Guideto JapanCulture History
Renowned as one of the world’s top cities and the capital of Japan, administratively Tokyo is actually a metropolis (to), a special kind of prefecture, and it is made up of numerous municipalities. The main parts of the metropolis are in Kantō. Central Tokyo consists of the 23 municipalities in the east, where the urban sprawl is most concentrated, while western Tokyo is less built up; to the east is Tokyo Bay. The metropolis also administers a number of distant islands, including the Izu and Ogasawara Islands. Its population of 14 million is by far the greatest among Japan’s prefectures.
Tokyo Metropolis at a Glance
- Established in 1871 (formerly Musashi province)
- Capital: Shinjuku (seat of the metropolitan government)
- Population: 14,048,000 (as of Oct. 2020)
- Area: 2,194 km2
Tokyo has been the political center of Japan since Tokugawa Ieyasu established his shogunate in the city under its former name of Edo in 1603. After the fall of the shogunate in 1868, the city was renamed Tokyo and officially became the nation’s capital. What was once Edo Castle is now known as the Imperial Palace; as the residence of Japan’s imperial family, it has only a few sections open to visitors. Many tourists go to the public Higashi-Gyoen gardens on the palace grounds. Asakusa and its temple Sensōji, famous for its “thunder gate” Kaminarimon, are also essential for Tokyo sightseers.
Tokyo Tower is a longstanding icon of the city; it was joined by another soaring structure, Tokyo Skytree, in the twenty-first century. Several Tokyo districts themselves have become international names. In the west, Shinjuku is a thriving entertainment and business district home to the Tokyo Metropolitan Government Office, while Shibuya’s scramble crossing has become a symbol of the urban bustle. Nearby Harajuku is a hangout for fashion fans, as well as the setting for Meiji Shrine and its sacred forest. On the eastern side of the Yamanote railway line ringing central Tokyo, Akihabara is known for electronics and otaku goods, and Ginza is associated with high-end shopping.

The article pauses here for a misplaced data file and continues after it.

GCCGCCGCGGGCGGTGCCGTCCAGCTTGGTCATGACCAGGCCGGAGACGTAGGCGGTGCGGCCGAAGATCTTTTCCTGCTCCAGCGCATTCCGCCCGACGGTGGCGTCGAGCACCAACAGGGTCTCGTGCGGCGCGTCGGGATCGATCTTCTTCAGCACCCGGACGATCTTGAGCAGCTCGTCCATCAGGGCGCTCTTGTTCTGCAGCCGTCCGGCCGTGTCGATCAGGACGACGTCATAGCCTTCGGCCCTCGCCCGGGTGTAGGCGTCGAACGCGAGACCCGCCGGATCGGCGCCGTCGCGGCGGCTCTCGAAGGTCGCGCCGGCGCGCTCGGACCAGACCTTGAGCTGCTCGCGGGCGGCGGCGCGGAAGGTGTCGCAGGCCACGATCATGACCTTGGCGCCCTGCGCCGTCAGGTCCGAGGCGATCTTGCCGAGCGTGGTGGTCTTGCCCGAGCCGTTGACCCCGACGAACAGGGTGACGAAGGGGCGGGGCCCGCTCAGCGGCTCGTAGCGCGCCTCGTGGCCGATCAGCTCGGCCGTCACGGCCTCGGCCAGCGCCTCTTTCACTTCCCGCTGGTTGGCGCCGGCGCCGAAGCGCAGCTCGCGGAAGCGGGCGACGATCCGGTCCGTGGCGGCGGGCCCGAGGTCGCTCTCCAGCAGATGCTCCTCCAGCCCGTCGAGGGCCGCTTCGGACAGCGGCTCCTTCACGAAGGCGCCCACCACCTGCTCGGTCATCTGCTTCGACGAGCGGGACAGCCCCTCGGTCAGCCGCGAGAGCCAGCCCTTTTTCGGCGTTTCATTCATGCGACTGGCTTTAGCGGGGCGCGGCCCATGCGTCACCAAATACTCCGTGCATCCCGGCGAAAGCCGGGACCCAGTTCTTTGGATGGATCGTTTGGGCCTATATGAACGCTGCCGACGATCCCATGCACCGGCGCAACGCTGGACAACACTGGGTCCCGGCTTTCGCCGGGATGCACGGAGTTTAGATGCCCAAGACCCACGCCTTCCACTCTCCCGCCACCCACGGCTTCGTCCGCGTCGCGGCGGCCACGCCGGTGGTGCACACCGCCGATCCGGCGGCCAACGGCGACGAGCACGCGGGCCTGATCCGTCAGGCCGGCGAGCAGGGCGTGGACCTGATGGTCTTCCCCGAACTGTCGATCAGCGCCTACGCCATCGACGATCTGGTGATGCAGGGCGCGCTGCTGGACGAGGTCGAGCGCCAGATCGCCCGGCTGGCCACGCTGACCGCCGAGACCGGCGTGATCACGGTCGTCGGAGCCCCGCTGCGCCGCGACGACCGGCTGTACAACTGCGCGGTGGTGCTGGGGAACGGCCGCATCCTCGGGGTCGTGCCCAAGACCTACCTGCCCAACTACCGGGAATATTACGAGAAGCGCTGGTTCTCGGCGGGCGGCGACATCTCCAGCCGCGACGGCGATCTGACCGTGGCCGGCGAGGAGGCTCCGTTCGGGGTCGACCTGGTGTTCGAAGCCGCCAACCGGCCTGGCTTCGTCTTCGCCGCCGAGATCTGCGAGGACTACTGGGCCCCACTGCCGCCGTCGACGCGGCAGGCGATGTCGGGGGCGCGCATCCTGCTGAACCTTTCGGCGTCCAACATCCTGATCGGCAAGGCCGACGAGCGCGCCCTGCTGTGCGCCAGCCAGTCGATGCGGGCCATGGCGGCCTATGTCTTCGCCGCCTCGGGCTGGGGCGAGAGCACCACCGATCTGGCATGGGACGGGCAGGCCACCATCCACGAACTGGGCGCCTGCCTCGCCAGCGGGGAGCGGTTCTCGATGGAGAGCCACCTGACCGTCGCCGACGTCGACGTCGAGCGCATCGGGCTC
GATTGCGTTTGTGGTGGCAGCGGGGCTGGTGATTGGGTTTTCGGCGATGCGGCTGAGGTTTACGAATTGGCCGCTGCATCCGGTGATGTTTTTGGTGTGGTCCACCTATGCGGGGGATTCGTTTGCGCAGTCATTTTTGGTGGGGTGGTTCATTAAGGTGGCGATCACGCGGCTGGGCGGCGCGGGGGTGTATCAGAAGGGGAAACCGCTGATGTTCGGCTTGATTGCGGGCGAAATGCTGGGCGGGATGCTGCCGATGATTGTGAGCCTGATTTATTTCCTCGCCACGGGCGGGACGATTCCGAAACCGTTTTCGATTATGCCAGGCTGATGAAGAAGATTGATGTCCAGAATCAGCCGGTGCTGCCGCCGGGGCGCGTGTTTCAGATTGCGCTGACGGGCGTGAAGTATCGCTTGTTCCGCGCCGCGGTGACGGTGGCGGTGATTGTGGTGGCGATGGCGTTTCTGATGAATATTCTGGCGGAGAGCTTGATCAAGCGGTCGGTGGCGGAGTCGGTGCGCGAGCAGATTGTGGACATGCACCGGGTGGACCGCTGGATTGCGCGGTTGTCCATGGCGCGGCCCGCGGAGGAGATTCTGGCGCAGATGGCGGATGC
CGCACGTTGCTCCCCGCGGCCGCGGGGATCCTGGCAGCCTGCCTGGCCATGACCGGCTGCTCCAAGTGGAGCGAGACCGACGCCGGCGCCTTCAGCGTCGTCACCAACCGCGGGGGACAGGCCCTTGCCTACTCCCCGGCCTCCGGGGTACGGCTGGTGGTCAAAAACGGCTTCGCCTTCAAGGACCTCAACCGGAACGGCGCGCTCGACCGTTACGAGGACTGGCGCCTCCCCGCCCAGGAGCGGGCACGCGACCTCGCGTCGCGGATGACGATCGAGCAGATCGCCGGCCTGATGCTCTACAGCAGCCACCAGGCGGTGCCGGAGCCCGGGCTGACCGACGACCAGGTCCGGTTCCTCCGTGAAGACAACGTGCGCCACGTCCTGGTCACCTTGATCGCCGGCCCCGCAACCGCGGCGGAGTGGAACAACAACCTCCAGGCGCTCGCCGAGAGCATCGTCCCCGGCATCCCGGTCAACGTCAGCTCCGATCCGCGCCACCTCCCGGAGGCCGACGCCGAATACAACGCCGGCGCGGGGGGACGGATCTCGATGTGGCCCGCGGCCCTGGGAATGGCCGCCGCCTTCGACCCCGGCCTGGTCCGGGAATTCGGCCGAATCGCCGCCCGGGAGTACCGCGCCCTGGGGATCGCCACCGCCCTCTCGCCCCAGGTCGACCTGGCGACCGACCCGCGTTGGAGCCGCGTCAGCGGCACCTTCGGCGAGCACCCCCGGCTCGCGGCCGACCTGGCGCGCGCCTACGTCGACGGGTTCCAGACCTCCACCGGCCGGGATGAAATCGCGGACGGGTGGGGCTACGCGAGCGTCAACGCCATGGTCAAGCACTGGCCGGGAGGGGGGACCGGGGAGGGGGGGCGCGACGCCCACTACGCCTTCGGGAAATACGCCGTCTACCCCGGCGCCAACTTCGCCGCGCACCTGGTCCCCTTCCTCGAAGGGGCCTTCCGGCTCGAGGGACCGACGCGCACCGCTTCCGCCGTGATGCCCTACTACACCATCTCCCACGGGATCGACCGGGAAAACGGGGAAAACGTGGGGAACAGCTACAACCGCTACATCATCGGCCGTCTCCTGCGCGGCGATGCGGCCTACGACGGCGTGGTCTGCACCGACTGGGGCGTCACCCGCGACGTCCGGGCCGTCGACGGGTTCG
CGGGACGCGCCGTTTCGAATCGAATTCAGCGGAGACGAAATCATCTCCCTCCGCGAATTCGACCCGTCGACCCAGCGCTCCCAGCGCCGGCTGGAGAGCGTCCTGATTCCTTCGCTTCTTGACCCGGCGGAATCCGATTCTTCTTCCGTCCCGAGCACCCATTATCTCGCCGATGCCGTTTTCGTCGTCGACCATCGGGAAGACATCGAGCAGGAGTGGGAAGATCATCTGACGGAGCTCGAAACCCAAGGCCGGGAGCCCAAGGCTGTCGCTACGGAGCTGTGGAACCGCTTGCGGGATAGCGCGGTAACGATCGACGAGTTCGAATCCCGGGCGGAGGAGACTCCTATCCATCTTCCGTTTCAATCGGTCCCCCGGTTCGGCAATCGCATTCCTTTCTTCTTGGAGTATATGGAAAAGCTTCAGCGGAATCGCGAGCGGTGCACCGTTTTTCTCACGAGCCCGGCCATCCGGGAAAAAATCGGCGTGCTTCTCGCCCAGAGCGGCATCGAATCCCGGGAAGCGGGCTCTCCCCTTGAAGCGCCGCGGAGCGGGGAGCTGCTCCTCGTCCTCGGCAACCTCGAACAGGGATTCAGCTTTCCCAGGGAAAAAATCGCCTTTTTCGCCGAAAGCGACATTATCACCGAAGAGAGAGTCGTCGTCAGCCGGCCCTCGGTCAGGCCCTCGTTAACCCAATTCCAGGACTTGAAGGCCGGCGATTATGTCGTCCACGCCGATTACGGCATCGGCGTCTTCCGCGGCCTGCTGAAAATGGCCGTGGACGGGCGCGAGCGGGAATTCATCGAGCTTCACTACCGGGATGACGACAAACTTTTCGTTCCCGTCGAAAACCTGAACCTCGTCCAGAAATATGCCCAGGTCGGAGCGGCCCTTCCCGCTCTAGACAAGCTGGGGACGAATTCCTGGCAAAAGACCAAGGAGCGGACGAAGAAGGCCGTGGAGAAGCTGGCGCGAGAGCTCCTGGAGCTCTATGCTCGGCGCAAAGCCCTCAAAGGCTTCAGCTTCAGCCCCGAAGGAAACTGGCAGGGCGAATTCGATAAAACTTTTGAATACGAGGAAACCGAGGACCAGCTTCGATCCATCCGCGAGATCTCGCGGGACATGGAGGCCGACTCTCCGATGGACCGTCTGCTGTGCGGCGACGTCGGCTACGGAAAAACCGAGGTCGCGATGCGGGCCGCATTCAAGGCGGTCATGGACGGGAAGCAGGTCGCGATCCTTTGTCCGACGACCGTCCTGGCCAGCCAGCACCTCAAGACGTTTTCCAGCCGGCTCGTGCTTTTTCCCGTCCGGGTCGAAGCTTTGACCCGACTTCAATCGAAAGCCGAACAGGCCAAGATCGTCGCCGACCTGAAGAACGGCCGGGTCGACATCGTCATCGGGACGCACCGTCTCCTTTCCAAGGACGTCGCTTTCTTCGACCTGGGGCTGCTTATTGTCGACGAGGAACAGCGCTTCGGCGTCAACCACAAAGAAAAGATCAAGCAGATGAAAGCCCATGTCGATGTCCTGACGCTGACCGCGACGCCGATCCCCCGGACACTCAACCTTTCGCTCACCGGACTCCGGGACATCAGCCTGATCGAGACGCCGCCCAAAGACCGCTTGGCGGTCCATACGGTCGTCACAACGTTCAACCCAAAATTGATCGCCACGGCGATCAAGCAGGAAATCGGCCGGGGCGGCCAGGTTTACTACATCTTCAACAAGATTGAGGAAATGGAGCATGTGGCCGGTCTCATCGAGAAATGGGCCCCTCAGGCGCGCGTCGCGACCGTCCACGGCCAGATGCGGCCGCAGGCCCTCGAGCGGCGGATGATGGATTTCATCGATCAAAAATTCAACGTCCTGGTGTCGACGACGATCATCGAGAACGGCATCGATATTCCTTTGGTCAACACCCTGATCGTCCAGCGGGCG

Tokyo is a major global financial center, and the Tokyo Stock Exchange is one of the world’s leading exchanges. The Bank of Japan is based in the prefecture, along with the headquarters of the country’s three megabanks. There are many national government and administrative offices, along with head offices of major corporations. Japan’s media organizations and its publishing and printing industries are concentrated in the metropolis, and there are also many universities and other academic institutions. Toyosu Market is one of the world’s biggest fish markets, known for its famous tuna auctions. Edo kiriko cut glass is a longstanding traditional craft.
- Ono Yōko (1933–): Avant-garde artist, singer, and peace activist.
- Miyazaki Hayao (1941–): Animator and director of critically acclaimed films including My Neighbor Totoro and Spirited Away, which won the Academy Award for Best Animated Feature.
(Originally published in English. Banner photo: Shibuya’s famous scramble crossing. © Pixta.)
For the complete list of the country’s 47 prefectures, see “The Prefectures of Japan.”